Thursday, June 9, 2016

Subversive Jesus, by Craig Greenfield

Recently, I've been more stirred (bothered, challenged, what have you...) by the realization of how little we actually do to help the poor and needy. We read the Bible, we profess to love Jesus and strive to be like Him, but we fail in this vital area. In Subversive Jesus, an Adventure in Justice, Mercy, & Faithfulness in a Broken World, Craig Greenfield relates how he and his family and friends made drastic changes in their lives in order to better minister to this neglected group of people. 

While the stories in this book were touching, convicting, and sometimes humorous, I was a bit turned off by the author's attitude. (Or, the attitude he seemed to me to have.) He thumbed his nose at earnest people who work with ministries that offer food and gifts to the homeless and those in poor neighborhoods, even going so far as to say that he is embarrassed by them. While handing out scarves and gloves to the homeless might not have the same affect as living among them, it is still a ministry, and those who take part shouldn't be made fun of. 

While I didn't entirely agree with the author's views, I do admire what he and his friends are doing, and I am convicted to study into what he wrote. 

This is from the back copy of Subversive Jesus:

A broken world demands a response. 
Subversive Jesus is the story of one family's experiment in putting the most counter-cultural teachings of Christ into practice. When Jesus says invite the poor for a meal, Craig and his family welcome homeless friends, local crack addicts, and women from the street corner over for dinner. When Jesus proclaims freedom for the captive, they organize Pirates of Justice flash mobs to protest cruise ship exploitation. When Jesus teaches love for enemies, they make homemade cookies and lemonade for the local drug dealers, and none of them show up! This adventure takes Craig's family from the slums of Cambodia to inner city Canada and back again.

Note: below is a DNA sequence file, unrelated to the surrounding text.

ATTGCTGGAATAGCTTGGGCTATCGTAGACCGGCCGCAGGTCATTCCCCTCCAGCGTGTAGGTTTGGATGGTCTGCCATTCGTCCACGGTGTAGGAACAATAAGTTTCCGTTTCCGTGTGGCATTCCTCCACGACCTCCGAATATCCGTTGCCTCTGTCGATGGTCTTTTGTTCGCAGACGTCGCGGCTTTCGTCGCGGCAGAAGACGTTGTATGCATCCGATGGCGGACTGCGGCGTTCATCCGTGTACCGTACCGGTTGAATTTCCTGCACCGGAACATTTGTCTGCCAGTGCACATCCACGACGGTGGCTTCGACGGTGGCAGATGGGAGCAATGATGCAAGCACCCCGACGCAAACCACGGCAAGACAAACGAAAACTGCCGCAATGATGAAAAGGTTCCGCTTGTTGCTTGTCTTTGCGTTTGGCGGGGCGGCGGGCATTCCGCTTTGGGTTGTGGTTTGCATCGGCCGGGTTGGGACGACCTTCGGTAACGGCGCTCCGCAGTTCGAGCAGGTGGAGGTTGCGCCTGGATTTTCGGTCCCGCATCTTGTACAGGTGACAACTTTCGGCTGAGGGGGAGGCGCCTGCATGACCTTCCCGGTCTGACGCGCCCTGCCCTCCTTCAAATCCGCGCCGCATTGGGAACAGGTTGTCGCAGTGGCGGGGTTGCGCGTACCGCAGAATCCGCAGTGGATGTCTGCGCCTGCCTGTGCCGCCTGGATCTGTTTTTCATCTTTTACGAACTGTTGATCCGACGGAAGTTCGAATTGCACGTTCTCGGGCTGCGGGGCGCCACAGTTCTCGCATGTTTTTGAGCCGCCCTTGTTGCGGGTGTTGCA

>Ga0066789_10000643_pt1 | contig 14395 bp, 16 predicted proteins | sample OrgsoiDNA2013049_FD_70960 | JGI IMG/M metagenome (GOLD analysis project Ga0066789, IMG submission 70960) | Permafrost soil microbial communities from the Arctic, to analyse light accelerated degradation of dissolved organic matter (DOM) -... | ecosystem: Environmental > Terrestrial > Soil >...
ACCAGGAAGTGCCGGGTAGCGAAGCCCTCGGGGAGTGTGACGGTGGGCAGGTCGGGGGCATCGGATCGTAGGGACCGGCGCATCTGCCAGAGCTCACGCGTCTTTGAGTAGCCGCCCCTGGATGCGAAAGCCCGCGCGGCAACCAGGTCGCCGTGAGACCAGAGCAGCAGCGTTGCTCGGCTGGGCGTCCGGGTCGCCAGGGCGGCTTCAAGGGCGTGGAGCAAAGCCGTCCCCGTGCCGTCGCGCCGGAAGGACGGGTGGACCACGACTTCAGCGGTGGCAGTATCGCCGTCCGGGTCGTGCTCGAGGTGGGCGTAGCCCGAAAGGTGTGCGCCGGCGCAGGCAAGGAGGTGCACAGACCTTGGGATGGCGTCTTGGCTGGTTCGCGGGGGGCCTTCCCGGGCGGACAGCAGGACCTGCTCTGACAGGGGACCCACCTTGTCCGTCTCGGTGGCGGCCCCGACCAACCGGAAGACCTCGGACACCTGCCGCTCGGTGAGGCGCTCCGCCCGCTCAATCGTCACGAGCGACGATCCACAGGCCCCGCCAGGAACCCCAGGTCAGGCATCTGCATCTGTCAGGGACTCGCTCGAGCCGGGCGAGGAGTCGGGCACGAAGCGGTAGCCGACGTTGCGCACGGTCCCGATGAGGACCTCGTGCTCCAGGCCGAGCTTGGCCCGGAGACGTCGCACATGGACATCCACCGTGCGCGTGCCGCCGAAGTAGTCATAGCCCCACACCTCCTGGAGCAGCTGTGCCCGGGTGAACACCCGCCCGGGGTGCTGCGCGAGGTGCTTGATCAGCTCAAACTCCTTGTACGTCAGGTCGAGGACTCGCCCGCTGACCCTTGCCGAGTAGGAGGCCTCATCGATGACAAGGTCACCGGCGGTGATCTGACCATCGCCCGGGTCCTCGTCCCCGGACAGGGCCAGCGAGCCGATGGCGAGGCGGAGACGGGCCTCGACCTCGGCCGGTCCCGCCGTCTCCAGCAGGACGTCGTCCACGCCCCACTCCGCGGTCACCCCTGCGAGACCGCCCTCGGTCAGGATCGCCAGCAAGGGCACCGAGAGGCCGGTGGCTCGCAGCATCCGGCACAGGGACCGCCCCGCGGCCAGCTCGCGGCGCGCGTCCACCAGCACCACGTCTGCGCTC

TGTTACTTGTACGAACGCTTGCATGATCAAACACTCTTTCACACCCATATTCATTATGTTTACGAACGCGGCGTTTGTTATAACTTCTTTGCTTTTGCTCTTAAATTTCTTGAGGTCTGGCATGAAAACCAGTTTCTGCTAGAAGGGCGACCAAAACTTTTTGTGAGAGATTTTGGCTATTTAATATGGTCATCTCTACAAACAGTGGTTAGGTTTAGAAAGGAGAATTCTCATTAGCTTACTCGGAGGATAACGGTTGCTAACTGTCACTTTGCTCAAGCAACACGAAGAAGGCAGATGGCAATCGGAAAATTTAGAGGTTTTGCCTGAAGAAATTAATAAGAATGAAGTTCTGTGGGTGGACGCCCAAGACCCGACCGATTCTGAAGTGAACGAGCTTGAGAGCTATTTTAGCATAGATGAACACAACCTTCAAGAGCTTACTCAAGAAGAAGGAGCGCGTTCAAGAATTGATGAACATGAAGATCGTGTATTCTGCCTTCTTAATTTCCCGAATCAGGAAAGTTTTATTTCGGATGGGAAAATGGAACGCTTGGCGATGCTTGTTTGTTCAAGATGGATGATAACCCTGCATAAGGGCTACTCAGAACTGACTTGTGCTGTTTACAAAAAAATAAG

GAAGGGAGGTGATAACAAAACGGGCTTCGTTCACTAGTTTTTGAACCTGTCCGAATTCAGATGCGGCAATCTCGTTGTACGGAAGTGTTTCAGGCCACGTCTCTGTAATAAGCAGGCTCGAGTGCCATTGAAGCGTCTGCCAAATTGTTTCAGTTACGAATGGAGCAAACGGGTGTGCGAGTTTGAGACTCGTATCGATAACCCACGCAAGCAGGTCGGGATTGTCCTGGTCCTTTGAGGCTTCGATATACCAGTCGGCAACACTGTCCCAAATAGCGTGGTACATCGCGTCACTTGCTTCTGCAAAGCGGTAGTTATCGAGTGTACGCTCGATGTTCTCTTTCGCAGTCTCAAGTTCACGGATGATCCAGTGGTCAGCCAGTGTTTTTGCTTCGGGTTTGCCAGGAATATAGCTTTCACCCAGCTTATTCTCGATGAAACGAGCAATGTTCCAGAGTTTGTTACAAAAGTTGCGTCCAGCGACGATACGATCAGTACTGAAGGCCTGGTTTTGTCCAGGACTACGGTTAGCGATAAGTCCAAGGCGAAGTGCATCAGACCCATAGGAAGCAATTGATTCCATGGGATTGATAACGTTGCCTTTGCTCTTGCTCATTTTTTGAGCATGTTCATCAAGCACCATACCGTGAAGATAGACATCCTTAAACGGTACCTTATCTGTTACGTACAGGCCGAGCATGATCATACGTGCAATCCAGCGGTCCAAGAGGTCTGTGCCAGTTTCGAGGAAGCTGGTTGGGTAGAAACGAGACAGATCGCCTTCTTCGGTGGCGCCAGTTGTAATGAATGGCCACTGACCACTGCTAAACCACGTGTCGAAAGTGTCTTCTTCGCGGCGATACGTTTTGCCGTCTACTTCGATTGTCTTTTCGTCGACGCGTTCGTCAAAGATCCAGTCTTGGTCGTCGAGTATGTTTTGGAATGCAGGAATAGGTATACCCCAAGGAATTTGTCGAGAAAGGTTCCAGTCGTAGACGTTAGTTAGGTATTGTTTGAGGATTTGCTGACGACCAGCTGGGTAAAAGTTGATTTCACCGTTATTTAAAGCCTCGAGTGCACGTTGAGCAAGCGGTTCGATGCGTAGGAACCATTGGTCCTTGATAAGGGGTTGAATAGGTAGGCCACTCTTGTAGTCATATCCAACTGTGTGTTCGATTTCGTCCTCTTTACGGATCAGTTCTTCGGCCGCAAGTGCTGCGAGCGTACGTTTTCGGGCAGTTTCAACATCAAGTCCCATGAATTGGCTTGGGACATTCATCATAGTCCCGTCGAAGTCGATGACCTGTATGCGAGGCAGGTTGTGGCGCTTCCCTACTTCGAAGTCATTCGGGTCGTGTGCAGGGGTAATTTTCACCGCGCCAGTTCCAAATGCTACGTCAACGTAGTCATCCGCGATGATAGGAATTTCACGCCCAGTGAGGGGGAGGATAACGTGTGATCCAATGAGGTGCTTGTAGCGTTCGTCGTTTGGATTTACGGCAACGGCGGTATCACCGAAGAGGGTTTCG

You might think that Jesus' most subversive teachings should be systematically laid out in a theological textbook. With plenty of dull footnotes. But Jesus knows well that we are people of story and grit. We need to see theological ideas in messy human form so they can spark something real in our imagination. We need to see other people screw up so we can laugh or weep and then imagine that we might dare to risk failure too.

Allow their journey to inspire your own. Allow Jesus to subvert what you think you already know. And you'll find that this book becomes an invitation to say yes to this subversive Jesus and do something courageous with your life - for the sake of justice, mercy, and faithfulness in a broken world. 

About the Author: 

Craig is the founder and director of Alongsiders International ( - a fast-growing movement mobilizing and equipping thousands of young Christians in the developing world to walk alongside those who walk alone - orphans and vulnerable children in their own communities. 

During more than 15 years living and ministering in slums and inner cities in Asia and North America, Craig has established a number of initiatives to care for vulnerable kids and orphans, as well as formed Christian communities for those marginalized by society. 

For 8 years, Craig served as the International Coordinator of Servants, a ministry within the slums of Asia. His postgraduate research in International Development led to the publication of his first book, The Urban Halo: a story of hope for orphans of the poor. Craig's second book, Subversive Jesus, will be published by Zondervan in 2016.

For more info visit Craig's website:

This book gets 3 out of 5 stars from me. 

I received this book from BookLook Bloggers in exchange for my honest review. 

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